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'At a crossroads': Manitoba festivals struggling as attendees face tighter budgets


The organization representing festivals and large events across Canada says many are facing a challenging season ahead, with organizers in Manitoba also feeling the pinch.

Martin Roy, executive director of Festivals and Major Events Canada (FAME) says almost all major events are in a difficult situation this year, regardless of ticket sales.

“The pandemic and the subsequent surge in inflation have had negative repercussions affecting hundreds of events, some of which are now at a crossroads,” he said in a statement to CTV News Winnipeg.

It’s a sentiment echoed by organizers at festivals here in Manitoba.

The Winnipeg International Jazz Festival says fans were trying to make up for lost pandemic time at last year’s festival. This year, audiences are playing a different tune.

“With things like inflation and the cost of living increases, we're seeing people being a lot more strategic and cautious about where they're spending their entertainment dollars,” said Zachary Rushing, director of programming with Jazz Winnipeg.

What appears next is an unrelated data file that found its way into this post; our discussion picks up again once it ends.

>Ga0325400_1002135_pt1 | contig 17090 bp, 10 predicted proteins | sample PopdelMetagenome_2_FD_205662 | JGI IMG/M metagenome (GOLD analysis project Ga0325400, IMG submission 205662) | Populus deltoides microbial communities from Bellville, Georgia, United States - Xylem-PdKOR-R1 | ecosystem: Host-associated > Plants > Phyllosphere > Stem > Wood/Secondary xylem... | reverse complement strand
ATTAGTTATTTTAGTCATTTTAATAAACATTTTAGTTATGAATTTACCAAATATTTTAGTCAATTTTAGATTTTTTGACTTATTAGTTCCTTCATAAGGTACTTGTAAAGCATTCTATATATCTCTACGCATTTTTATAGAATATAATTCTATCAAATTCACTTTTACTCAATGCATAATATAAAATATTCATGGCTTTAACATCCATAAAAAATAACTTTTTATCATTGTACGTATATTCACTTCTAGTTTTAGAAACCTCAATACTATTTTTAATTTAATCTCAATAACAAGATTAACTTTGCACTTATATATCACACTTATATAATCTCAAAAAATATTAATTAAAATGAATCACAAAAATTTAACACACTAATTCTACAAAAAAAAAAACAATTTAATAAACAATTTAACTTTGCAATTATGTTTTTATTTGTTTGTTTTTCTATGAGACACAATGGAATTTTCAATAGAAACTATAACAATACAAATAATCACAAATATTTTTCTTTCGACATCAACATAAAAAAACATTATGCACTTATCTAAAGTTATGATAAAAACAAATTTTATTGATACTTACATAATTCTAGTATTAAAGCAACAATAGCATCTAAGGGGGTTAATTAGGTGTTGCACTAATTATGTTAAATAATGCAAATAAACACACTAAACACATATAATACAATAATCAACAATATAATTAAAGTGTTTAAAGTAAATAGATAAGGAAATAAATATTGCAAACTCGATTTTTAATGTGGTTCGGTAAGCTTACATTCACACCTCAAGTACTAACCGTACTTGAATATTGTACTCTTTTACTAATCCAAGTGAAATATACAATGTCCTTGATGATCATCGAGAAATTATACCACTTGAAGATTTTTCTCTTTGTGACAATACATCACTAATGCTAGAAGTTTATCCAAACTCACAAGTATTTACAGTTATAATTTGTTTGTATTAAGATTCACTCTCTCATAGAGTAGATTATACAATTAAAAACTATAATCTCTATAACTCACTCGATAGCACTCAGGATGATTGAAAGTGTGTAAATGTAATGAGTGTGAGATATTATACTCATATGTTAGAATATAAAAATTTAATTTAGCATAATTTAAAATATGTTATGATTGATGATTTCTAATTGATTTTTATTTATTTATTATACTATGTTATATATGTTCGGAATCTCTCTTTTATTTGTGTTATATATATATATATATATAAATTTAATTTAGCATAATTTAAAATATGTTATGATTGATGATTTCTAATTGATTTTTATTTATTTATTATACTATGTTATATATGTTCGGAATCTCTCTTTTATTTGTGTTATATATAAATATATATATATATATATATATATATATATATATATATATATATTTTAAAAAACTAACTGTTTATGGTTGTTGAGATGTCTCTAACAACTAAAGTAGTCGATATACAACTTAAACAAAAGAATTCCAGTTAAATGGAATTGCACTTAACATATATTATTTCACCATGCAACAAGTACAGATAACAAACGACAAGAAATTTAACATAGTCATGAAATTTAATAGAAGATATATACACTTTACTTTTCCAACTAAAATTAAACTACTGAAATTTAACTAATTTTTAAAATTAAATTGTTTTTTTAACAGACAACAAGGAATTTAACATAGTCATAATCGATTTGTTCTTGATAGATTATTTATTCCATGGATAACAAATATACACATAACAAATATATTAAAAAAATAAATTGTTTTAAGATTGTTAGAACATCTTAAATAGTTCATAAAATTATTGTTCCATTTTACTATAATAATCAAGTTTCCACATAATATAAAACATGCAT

It’s a similar story at Dauphin’s Countryfest.

Organizers say ticket sales have been stronger this year, but patrons are more reluctant to buy tickets in advance than in years past.

“Festivals, in particular, rely on advance ticket sales to provide cash to pay deposits to artists and service providers,” Dauphin’s Countryfest president Duane McMaster said in an email.

“While ticket sales at the gate are fantastic and we always see a number of people showing up to purchase tickets, it is the advance ticket sales that allow events like ours to get off the ground.”

He adds the economy and inflation are likely playing a role, with less funds available to households for recreation than a few years ago.

Meantime, not all Manitoba festivals are singing the blues.

Ticket sales are strong one month out from the Winnipeg Folk Festival.

"For a lot of folks, going to the Folk Festival is just part of their family or friend group tradition, so the summer isn't quite complete unless they're going,” said Winnipeg Folk Festival executive director Valerie Shantz.

Still, the challenges other organizers are facing are not lost on her.

"We've been watching some of our sister festivals, and we see them struggling."

Despite the challenges, the Winnipeg International Jazz Festival says it's sticking to its guns by continuing to bring in high-quality performers, and letting audiences know about the value they'll get from this festival.

"We're trying to offer a festival experience, both indoors and out, that exceeds the expectations of our attendees,” Rushing said. Top Stories


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